Wait, what? Who is welcoming exemption from ethical review?


This will not end well. Social scientists are happy to see human studies rules relaxed.

If you took Psychology 101 in college, you probably had to enroll in an experiment to fulfill a course requirement or to get extra credit. Students are the usual subjects in social science research — made to play games, fill out questionnaires, look at pictures and otherwise provide data points for their professors’ investigations into human behavior, cognition and perception.

But who gets to decide whether the experimental protocol — what subjects are asked to do and disclose — is appropriate and ethical? That question has been roiling the academic community since the Department of Health and Human Services’s Office for Human Research Protections revised its rules in January.

The revision exempts from oversight studies involving “benign behavioral interventions.” This was welcome news to economists, psychologists and sociologists who have long complained that they need not receive as much scrutiny as, say, a medical researcher.

I would have expected social scientists to be even more acutely aware of the bias of self-interest than us clueless nerds over in the other sciences. If there’s anything we should have learned from the history of scientific experimentation it’s that scientists do not provide good ethical oversight of their own research. Some do seem to know that.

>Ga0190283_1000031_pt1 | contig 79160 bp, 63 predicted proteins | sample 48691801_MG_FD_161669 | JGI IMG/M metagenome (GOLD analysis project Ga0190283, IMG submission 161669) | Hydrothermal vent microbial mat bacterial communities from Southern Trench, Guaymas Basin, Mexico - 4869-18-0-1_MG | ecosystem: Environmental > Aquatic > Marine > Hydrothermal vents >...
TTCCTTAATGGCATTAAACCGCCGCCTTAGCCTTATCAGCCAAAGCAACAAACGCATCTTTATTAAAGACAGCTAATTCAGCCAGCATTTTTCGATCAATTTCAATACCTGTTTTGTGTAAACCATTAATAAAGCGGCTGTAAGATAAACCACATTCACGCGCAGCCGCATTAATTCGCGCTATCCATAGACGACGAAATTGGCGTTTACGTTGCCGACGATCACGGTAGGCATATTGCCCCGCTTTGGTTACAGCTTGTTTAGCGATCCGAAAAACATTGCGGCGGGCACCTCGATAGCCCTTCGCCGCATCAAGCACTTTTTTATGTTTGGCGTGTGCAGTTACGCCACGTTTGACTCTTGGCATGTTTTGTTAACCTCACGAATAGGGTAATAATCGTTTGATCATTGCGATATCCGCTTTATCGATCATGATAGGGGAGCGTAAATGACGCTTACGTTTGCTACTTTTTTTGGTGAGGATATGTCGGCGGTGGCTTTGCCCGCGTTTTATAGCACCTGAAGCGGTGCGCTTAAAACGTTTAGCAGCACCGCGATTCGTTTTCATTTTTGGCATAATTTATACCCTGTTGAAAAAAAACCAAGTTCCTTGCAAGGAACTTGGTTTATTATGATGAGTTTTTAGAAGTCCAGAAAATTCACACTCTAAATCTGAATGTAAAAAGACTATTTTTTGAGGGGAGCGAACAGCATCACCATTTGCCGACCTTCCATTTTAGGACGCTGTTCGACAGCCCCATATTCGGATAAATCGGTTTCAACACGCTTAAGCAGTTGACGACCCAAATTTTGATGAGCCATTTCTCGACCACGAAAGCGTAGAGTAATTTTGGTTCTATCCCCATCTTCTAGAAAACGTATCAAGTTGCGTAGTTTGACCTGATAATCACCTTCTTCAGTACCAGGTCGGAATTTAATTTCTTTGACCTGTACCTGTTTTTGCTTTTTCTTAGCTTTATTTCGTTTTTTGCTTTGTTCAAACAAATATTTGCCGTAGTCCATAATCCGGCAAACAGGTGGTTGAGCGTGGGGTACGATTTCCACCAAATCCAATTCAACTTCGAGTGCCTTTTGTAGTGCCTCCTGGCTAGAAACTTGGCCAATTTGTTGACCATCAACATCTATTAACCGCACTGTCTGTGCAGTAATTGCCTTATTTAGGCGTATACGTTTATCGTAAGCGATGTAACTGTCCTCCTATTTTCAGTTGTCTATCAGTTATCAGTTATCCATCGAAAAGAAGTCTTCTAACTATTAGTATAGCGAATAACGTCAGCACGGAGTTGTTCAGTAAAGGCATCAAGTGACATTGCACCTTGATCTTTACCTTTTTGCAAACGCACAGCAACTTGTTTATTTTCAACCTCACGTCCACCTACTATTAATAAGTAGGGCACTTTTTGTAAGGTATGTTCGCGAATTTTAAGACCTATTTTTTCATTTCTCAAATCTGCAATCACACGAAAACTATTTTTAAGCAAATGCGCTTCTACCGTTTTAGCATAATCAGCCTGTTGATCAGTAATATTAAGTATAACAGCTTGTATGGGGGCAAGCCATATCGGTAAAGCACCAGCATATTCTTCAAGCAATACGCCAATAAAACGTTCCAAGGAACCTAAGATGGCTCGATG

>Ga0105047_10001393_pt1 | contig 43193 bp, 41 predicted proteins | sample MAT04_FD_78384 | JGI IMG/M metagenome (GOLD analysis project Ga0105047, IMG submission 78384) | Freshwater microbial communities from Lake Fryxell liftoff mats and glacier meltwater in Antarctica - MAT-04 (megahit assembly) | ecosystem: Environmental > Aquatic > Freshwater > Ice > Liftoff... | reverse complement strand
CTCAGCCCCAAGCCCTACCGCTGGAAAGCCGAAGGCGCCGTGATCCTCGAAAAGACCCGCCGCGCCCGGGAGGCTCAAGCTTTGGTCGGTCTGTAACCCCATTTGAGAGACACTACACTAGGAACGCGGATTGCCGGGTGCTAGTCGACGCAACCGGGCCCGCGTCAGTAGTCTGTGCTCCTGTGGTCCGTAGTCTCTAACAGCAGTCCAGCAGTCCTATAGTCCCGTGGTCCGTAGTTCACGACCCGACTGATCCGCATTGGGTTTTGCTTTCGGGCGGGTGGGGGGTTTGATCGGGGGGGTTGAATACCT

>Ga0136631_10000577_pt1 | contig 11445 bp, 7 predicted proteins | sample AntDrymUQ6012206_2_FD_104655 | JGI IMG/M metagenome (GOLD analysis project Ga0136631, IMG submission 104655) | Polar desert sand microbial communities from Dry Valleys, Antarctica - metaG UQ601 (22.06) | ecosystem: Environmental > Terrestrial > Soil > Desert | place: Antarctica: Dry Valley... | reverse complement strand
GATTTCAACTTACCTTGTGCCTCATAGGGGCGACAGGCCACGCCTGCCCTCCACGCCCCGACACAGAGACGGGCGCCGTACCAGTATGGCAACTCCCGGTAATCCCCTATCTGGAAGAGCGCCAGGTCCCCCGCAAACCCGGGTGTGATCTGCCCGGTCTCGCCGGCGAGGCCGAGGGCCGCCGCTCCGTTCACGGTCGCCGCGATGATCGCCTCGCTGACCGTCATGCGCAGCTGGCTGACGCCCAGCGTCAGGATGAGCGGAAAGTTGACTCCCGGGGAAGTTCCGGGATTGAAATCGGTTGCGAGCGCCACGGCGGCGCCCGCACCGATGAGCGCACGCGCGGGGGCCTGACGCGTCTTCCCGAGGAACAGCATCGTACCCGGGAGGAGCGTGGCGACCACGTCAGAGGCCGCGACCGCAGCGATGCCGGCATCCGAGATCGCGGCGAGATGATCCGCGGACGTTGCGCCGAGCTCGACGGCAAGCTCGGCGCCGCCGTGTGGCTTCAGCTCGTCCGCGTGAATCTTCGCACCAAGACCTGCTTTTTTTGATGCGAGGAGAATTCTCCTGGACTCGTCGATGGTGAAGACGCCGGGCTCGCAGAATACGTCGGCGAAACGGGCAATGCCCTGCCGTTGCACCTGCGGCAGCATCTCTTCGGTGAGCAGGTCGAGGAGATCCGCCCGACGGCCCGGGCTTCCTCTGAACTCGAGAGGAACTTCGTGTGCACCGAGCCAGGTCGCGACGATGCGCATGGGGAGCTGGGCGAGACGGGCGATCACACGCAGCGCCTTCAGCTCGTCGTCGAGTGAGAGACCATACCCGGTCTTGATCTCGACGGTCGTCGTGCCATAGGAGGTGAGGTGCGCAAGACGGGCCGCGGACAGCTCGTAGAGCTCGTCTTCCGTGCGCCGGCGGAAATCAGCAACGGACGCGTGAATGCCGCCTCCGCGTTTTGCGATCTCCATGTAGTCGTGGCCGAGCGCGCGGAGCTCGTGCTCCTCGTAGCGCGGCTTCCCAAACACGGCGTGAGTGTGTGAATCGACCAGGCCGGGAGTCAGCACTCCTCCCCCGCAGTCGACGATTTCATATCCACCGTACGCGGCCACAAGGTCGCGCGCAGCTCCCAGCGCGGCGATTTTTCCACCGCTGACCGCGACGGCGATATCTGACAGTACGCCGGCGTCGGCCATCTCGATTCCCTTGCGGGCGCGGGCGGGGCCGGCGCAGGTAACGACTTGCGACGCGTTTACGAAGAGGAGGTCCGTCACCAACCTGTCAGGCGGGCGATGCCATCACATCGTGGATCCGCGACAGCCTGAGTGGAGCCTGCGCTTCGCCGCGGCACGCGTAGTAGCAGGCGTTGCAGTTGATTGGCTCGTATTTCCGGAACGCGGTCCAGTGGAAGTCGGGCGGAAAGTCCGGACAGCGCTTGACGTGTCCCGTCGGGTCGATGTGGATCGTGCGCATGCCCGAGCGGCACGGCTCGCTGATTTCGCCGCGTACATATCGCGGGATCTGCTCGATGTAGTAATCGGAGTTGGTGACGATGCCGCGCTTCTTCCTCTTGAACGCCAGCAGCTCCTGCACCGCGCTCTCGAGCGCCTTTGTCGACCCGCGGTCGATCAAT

“Researchers tend to underestimate the risk of activities that they are very comfortable with,” particularly when conducting experiments and publishing the results is critical to the advancement of their careers, said Tracy Arwood, assistant vice president for research compliance at Clemson University.

Yes. Onerous and annoying as they are, we have human research review committees to specifically provide input from outside the blinkered perspective of the researcher. That’s necessary. Not everyone sees it that way.

A vocal proponent of diminishing the role of institutional review boards is Richard Nisbett, professor of psychology at the University of Michigan and co-author of the opinion piece in The Chronicle of Higher Education.

Social science researchers are perfectly capable of making their own determinations about the potential harm of their research protocols, he said. A behavioral intervention is benign, he said, if it’s the sort of thing that goes on in everyday life.

“I can ask you how much money you make or about your sex life, and you can tell me or not tell me. So, too, can a sociologist or psychologist ask you those questions,” Dr. Nisbett said.

He’s a psychology professor, and he thinks that in a study in which a professor is asking personal questions of a student, there are no social pressures on the student, and they are completely free to ignore the question? Jesus. I guess I wouldn’t trust any papers published by that guy, then.

If those questions are really benign, then shouldn’t the study proposal fly through the institutional review board process without a hitch?